12. What does it mean to say that Utilitarianism is too demanding?

  • Faithful adherence to the utilitarian standard would require you to give away your wealth until you’ve made yourself as poor as the people you’re helping

13. What is the difference between act and rule Utilitarianism?

  • Act utilitarianism: judges the morality of an action by whether the action itself produces the most utility, or at least as much utility as any other action
  • Rule utilitarianism: judges the morality of an action by whether the moral rule presupposed by the action, if generally followed, would produce the most utility, or at least as much utility as any other rule

14. What is the difference between dutiful acts and supererogatory acts?

  • Dutiful acts: something that is your responsibility in the first place
  • Supererogatory acts: above and beyond the call of duty

15. Explain the difference between Consequentialist and Deontological ethical theories of ethics.

  • Consequentialist: a type of ethical theory stating that to act morally we must base our actions on their probable results or consequences, rather than out of duty, in cases where duty and promoting good consequences come into conflict
  • Deontological: a type of moral theory stating that morality consists in doing one’s duty, rather than in considering the consequences of one’s actions, in cases where duty and promotion of consequences come into conflict

16. Did Kant base his ethical theory on our sentiments or our reason?

  • Our reason

17. What is the difference between a hypothetical and a categorical imperative? Provide an example of each.

  • Hypothetical imperative: an action you should do if you want to promote some goal or end you already have
    • Ex: study for the test if you have a goal to pass it
  • Categorical imperative:
    • Ex: a moral directive from reason that is binding without condition; a command that applies to all rational being, no matter what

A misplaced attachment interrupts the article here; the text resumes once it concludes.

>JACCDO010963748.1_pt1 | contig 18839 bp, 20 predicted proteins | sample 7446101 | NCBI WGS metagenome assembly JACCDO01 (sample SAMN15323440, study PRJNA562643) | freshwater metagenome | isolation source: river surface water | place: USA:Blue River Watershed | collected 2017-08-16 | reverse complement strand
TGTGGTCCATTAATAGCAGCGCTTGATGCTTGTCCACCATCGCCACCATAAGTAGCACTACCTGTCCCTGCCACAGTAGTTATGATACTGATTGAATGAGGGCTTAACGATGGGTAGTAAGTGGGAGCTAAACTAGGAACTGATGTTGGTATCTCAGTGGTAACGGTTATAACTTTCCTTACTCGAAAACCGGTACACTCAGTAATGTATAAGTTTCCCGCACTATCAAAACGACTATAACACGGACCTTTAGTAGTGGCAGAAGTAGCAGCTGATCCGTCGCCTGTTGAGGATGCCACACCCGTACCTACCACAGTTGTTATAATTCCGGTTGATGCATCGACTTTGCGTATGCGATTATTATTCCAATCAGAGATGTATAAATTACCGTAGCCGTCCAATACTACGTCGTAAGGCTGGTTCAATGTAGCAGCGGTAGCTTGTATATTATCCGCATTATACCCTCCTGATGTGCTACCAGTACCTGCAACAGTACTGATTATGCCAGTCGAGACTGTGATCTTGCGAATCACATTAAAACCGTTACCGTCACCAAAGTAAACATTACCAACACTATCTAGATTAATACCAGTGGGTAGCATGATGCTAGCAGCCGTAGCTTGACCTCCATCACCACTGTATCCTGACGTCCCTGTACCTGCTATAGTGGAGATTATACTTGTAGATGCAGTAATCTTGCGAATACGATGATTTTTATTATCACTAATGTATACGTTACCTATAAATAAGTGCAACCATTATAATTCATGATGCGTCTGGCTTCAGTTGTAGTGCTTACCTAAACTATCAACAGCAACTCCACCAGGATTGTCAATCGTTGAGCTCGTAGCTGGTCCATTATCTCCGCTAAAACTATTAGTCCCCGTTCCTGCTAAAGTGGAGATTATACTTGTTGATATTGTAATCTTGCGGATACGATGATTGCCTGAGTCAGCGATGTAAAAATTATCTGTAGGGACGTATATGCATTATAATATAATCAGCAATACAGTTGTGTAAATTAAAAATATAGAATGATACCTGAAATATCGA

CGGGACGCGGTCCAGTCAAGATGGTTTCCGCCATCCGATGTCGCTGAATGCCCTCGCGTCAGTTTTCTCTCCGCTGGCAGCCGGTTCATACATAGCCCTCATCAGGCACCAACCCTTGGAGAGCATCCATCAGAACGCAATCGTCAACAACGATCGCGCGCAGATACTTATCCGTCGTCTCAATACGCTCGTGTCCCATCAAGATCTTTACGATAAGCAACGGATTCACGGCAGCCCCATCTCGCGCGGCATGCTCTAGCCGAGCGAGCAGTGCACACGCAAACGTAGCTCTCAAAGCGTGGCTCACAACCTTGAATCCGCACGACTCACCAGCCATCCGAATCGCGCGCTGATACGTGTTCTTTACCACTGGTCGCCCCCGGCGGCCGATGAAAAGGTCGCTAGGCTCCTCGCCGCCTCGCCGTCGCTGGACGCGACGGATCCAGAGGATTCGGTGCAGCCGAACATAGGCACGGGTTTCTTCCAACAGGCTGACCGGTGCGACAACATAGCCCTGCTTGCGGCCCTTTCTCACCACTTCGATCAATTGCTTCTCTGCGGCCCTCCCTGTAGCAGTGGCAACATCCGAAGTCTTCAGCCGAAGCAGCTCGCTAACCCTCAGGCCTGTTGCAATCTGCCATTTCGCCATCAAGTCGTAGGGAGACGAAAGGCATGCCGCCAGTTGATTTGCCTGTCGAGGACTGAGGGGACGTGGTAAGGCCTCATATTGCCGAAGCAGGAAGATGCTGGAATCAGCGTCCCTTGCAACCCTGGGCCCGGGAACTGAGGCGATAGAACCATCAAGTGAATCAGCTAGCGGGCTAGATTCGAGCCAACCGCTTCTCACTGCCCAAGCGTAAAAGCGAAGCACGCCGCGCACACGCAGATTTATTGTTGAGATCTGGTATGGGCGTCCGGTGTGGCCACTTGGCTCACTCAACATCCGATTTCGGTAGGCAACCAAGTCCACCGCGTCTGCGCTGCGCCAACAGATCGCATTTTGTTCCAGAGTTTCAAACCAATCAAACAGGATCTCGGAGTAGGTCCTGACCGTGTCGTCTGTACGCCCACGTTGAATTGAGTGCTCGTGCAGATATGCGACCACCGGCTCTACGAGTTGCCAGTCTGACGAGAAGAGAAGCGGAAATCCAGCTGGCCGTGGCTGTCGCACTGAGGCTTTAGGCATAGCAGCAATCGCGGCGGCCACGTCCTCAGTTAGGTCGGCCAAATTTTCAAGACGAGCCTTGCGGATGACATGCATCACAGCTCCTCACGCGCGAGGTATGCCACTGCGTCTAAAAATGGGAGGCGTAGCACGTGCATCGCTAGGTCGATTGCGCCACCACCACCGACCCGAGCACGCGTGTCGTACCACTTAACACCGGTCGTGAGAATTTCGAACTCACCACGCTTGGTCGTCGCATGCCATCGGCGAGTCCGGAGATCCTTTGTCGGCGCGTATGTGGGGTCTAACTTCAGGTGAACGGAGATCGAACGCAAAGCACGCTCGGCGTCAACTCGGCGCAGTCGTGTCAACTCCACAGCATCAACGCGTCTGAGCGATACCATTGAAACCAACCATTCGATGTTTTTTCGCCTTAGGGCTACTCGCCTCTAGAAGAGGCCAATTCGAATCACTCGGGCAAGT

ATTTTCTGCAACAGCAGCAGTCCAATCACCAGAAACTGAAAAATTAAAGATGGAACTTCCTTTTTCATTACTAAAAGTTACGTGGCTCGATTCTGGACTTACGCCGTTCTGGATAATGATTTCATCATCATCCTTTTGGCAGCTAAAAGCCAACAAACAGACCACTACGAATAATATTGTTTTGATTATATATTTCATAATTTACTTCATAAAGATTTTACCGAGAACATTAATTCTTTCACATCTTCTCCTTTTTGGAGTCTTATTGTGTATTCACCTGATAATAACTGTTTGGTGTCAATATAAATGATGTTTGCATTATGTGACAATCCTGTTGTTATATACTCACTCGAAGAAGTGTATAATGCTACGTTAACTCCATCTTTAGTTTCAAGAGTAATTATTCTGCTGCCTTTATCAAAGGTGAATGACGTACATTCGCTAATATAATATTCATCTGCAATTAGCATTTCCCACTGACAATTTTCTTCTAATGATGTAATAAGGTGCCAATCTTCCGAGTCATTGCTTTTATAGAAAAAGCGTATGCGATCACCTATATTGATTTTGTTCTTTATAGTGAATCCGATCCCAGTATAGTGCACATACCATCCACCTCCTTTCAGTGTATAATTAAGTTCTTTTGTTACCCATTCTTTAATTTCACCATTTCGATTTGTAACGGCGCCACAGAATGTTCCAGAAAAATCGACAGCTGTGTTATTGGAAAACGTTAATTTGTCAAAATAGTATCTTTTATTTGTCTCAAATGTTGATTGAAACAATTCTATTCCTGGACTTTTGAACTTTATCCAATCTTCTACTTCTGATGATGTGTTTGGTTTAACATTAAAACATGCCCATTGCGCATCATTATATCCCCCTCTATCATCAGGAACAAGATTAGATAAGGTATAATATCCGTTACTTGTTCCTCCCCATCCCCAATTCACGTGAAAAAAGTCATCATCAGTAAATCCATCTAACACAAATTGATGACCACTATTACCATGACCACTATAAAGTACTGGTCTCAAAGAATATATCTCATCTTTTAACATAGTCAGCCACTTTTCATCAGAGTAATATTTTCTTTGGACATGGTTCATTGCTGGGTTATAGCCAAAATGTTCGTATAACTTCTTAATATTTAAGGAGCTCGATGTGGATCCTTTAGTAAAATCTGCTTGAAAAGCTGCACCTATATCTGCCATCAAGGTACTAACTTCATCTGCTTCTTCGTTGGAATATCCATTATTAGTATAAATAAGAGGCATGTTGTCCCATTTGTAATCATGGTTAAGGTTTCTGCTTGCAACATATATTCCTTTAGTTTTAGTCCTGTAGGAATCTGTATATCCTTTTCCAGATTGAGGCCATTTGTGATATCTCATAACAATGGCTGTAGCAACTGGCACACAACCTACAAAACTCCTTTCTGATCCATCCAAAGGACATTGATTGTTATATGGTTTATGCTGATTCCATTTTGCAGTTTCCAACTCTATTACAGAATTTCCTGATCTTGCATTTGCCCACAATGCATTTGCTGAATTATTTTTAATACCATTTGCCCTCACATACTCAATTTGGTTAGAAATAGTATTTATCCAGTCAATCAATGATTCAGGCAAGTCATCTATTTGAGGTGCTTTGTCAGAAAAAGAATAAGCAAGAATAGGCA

18. State the categorical imperative (first version) that for Kant is the supreme principle of morality.

  • Act only according to that maxim by which you can at the same time will that it should become a universal law.

19. How might we test to see if an action of ours conforms to Kant's categorical imperative?

  • Determine the rule you are following
  • See if the rule can be followed or if is illogical or somehow self-defeating

20. What is “negative responsibility”?

  • Negative responsibility: the responsibility for something which is not caused directly by the person but which the person fails to prevent from happening

21. State some objections to Kantian absolutism.

  • Couldn’t we formulate the rule about lying to that in some cases it is not self-defeating?
    • formulating the rules
    • The insistence on absolute rules is strange. Do we really have an obligation to always tell the truth, even if a murderer is at your door?
      • Rules can conflict

22. What is Kant’s second formulation of the Categorical Imperative?

  • Don’t use people

23. What are Kant’s views on punishment?

  • People should be punished simple because they have committed crimes, and for no other reason
  • Punishment should be proportional to the seriousness of the crime

24. How does a Utilitarian view punishment?

  • Utilitarian would argue that capital punishment is justified if the act:
    • Comforts victim’s family
    • Protects society
    • Discourages other potential criminals
    • Helps rehabilitate criminals
    • Promotes utility in some other way


Social contract theory of ethics: in particular, the Prisoner’s Dilemma

  • Social contract theory: an individual’s agreement that results in the formation of the state or of organized society
    • prime motive being the desire for protection which requires surrendering some/all personal liberties